"A Sense of Where Everybody Is"
By Steve Sailer (firstname.lastname@example.org) , a Chicago businessman and writer.
This was commissioned by National Review upon the retirement of Michael Jordan, but was then spiked for being "too idiosyncratic."
As astounding as Michael Jordan's accomplishments have been, he was not a unique athletic prodigy like Tiger Woods or Babe Didrickson Zaharias. His coming had been foretold, both by skywalkers like Elgin Baylor, Julius Erving, and David Thompson, and by more earthbound talents like Oscar Robertson and Magic Johnson. Jordan culminated the black conquest of basketball, the transformation of a manic-depressive game of both wild gunners and stodgy pre-fabricated plays into today's free-flowing, above-the-rim, yet defensively stringent celebration of black manhood.
Jordan epitomizes the physical advantages that West Africans tend to enjoy in basketball, such as huge hands and long legs and arms. Most useful, however, is that West African potential to be lean yet massively muscular. Initially, a lanky leaper with only 3 per cent body fat, Jordan later took up weightlifting and packed on 30 more pounds, yet remained 97% fat free.
Yet, if physique is all that mattered, the high-flying Dominique Wilkins would have been Jordan's peer. Personality also matters: Beneath his nice guy image, Jordan is as furiously competitive as Ty Cobb. Character matters: By his return to the NBA at 33, Jordan's jumping ability had faded, so he used, of all things, a summer in Hollywood filming a movie to rigorously rebuild himself from a jammer to a mid-range jumpshooter.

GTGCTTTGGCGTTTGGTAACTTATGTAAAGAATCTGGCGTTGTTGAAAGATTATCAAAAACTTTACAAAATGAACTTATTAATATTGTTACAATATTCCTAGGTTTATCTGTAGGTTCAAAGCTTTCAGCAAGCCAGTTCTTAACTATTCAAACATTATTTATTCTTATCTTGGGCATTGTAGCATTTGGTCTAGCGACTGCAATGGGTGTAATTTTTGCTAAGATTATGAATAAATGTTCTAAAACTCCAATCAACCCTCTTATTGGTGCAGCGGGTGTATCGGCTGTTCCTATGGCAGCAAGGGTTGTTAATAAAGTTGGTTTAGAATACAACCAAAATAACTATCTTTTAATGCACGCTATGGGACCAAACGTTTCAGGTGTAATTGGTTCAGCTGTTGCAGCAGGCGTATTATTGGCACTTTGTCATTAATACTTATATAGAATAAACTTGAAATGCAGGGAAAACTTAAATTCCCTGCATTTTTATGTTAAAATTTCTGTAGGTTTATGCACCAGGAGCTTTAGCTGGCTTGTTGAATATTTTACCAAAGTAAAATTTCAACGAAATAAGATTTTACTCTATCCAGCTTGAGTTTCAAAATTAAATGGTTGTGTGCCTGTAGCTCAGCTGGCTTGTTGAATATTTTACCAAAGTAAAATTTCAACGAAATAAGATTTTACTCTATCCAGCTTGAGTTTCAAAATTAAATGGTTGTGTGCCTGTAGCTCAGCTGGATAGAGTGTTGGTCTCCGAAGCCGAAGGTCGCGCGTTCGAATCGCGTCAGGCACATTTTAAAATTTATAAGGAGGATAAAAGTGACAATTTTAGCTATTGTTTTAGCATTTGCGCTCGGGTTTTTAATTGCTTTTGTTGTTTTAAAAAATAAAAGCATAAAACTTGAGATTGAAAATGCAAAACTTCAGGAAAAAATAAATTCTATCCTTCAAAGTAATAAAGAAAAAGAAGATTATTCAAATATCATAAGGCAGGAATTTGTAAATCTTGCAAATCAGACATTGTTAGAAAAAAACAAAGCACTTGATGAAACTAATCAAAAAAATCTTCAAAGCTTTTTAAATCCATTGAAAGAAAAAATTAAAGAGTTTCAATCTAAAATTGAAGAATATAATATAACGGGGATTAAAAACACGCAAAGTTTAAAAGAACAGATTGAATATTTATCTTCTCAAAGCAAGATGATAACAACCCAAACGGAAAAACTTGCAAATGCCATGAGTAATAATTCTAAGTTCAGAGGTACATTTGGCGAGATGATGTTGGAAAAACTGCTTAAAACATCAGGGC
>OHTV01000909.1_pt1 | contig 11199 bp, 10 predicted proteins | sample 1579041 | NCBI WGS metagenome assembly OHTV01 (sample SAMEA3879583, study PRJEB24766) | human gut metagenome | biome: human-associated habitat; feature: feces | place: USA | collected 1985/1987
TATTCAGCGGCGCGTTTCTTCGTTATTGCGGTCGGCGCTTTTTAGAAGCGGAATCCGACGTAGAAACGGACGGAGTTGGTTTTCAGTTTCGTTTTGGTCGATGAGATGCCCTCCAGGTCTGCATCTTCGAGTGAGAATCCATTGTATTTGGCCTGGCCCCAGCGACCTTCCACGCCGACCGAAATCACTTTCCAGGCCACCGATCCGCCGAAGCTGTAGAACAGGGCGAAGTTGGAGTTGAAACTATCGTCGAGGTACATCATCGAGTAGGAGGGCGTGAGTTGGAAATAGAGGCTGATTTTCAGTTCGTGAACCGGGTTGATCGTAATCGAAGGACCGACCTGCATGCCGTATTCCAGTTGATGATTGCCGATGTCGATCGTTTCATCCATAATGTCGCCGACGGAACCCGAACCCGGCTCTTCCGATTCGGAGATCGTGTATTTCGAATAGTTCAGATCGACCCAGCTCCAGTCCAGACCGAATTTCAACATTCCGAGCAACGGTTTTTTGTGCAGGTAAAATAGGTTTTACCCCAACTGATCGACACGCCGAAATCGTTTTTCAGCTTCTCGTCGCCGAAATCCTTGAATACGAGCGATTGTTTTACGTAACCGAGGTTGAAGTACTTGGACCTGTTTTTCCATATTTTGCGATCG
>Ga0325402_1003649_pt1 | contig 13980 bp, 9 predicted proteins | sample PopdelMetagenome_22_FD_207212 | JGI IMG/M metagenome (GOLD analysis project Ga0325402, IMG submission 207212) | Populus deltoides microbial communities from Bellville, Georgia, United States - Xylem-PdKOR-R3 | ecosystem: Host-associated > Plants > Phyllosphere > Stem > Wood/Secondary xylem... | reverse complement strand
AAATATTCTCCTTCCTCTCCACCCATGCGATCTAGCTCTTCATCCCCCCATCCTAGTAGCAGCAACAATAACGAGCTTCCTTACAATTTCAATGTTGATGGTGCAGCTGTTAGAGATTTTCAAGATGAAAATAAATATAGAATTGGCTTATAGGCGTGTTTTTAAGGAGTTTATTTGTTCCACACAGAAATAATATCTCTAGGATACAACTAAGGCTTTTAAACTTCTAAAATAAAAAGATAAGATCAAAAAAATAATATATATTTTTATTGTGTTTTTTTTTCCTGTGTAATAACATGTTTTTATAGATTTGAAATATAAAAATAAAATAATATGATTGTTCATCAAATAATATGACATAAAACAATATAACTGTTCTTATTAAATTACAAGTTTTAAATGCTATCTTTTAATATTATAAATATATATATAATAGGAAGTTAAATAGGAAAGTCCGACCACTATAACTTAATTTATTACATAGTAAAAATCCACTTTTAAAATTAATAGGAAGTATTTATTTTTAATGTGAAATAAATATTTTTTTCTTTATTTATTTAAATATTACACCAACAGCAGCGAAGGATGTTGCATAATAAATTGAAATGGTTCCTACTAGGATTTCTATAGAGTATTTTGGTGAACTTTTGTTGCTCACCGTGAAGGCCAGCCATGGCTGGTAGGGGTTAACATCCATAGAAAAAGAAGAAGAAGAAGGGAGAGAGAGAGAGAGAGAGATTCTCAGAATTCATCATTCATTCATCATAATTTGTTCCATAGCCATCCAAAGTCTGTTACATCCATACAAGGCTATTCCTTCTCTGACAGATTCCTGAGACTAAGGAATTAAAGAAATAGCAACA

And intelligence matters: Jordan's three straight NBA titles during his physically declining years finally started opening white fans' eyes to the fact that black basketball superiority also rests on black mental talents, the same interpersonal improvisational skills underlying their success in jazz, rap, preaching, and playing cornerback. Even more remarkable than leading the NBA in scoring for ten seasons is that for the last nine Jordan was also voted to the All NBA Defensive First Team. John McPhee's 1965 book, "A Sense of Where You Are," described how high-scoring Bill Bradley, now a Presidential candidate, always knew where he was in relation to the basket. While no Rhodes Scholar (sportswriters joke about whether Jordan's read as many books as he's written), Jordan exemplified the black tendency to possess "A Sense of Where Everybody Is."
Since sports undermine dogmas of human equality, intellectuals try not to think seriously about them. Michael Jordan, however, reminded us that dismay is a less reasonable response to human diversity than awe.
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